Each Friday we travel back in time, one year at a time, for a look at some of the cultural goodies that may appear closer than they really are in The Rear-View Mirror. Join us on our weekly journey into the past!
“Do you want to be like me? Or do you want to be me?”
Jesse James, as played by Brad Pitt, is a canny creature. He observes the nervous, deferential Robert Ford (Casey Affleck) and sees a fanboy, though one whose adoration and longing could easily turn into something else, something darker. If you can’t be your hero, what can you do? You can depose him. You can kill him.
Of course, Jesse James’ quasi-mythical stature isn’t all it’s cracked up to be. The word “outlaw” has a heroic sound to it, but James is a criminal, a robber who doesn’t really seem to mind forays into assault and murder. He’s also fickle, paranoid and increasingly unstable – and there comes a point at which he may not be all too averse to having his myth set in stone in the way it usually happens in America.
These two men are made for each other – except while both end up dead, only one will end up a legend. The fate of the other is made all too clear in the title the story bears.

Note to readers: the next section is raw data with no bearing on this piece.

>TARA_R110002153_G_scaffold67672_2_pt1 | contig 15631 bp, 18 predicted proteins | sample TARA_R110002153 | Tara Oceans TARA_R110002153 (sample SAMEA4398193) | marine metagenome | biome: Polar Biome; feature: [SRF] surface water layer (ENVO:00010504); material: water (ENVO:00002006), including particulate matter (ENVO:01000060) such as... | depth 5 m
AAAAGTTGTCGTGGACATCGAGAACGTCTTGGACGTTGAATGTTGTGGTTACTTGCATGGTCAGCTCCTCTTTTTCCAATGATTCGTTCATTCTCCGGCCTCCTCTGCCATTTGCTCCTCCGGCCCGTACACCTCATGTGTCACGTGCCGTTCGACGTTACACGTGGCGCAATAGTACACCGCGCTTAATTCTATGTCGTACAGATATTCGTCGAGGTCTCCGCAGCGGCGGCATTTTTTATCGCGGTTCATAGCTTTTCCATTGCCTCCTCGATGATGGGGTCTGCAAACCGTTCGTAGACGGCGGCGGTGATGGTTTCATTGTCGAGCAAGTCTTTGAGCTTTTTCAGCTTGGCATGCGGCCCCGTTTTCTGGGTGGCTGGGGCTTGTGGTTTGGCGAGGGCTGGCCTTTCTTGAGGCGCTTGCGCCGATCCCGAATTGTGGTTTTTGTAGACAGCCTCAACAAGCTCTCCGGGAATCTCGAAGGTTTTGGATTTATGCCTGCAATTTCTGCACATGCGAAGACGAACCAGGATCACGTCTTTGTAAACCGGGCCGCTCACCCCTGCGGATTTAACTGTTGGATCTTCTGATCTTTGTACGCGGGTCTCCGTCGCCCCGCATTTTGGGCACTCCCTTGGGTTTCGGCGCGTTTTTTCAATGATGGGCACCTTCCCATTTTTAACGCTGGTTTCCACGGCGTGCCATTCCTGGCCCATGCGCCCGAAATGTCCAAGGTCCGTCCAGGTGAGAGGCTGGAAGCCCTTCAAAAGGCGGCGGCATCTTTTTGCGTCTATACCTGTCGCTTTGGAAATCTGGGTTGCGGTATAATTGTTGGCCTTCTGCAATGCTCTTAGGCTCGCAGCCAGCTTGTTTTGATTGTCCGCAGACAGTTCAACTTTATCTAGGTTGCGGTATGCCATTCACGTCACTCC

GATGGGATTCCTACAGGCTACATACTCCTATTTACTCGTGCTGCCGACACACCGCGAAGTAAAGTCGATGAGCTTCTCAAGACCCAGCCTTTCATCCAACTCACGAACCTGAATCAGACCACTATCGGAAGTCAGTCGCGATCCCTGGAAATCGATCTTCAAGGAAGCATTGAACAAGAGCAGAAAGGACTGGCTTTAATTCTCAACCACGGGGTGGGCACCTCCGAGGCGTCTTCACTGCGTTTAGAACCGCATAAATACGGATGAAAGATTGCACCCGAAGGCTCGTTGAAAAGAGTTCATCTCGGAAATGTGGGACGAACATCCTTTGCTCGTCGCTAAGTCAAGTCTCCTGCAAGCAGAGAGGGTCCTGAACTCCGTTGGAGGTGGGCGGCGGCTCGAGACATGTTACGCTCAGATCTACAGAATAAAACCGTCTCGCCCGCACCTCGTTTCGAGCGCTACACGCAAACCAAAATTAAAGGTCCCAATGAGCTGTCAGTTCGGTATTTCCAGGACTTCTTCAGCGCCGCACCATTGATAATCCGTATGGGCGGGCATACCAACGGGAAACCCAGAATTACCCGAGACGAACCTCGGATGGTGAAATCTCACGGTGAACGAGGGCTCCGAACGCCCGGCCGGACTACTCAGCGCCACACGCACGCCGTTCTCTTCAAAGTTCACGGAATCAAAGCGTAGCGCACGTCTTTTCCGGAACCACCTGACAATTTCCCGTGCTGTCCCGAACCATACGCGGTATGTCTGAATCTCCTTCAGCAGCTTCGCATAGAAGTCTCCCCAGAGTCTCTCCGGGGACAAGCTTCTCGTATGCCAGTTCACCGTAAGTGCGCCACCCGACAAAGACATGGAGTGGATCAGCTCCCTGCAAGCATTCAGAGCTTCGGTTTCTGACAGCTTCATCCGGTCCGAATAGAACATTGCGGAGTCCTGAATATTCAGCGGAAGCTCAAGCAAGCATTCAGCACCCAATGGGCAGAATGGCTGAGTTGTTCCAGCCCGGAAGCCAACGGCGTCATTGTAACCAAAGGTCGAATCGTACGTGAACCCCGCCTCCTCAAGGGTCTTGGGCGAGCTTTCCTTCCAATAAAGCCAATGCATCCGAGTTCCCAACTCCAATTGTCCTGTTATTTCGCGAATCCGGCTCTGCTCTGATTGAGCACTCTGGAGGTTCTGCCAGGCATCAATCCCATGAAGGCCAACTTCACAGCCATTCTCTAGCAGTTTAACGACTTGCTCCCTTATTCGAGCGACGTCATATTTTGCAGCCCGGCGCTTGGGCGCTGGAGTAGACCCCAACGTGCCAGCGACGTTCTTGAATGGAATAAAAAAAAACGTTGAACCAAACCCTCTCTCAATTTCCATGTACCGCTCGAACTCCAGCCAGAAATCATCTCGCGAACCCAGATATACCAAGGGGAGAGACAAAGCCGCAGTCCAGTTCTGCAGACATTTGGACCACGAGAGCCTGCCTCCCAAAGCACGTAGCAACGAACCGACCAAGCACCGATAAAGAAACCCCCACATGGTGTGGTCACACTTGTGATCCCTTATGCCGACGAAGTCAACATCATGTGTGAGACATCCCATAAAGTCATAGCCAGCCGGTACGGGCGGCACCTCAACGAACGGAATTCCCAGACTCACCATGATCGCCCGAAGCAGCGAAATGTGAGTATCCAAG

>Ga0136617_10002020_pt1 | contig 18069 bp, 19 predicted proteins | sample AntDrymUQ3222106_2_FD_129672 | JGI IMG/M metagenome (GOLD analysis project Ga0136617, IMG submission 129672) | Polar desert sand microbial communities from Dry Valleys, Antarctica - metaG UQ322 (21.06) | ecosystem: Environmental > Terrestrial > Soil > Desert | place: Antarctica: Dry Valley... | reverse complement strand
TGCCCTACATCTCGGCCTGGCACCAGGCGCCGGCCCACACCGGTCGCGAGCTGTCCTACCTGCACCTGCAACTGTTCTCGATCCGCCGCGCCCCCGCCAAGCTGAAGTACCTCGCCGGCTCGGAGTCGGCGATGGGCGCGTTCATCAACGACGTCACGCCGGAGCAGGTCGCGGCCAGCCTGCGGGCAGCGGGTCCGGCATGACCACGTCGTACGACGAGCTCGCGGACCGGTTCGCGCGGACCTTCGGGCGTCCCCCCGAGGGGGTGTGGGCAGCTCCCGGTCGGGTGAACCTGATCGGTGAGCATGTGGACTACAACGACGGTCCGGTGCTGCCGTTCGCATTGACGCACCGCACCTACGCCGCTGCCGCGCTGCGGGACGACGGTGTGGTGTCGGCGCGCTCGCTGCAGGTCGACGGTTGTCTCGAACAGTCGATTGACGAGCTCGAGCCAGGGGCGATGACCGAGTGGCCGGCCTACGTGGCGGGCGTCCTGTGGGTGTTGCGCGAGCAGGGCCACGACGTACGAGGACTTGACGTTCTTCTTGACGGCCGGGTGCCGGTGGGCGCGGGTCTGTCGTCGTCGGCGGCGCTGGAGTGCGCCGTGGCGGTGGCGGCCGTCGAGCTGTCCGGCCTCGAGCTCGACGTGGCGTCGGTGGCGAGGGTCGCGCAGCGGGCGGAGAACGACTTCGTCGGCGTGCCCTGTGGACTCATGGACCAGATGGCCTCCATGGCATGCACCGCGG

More than ten years after its release, The Assassination of Jesse James by the Coward Robert Ford by Andrew Dominik is still one of my favourite films and it’s definitely my favourite western. The writing is great, the cast is as close to perfect as these things get, the music by Nick Cave and Warren Ellis the perfect accompaniment to Roger Deakins’ sublime cinematography (not the only time Deakins should have won an Academy Award but didn’t).
In the end, though, it’s the sad, deadly way the film’s two title characters encircle each other that keeps bringing me back. Here’s the larger-than-life figure that it’s difficult not to become infatuated with, at least at first sight, and there’s the little man who, struggle as much as he likes, will always end up serving the outlaw’s legend, one way or another. Who would want to be either?
The Rear-View Mirror will return every Friday, looking further and further into the past. Fasten your seatbelts: it may just be a bumpy ride.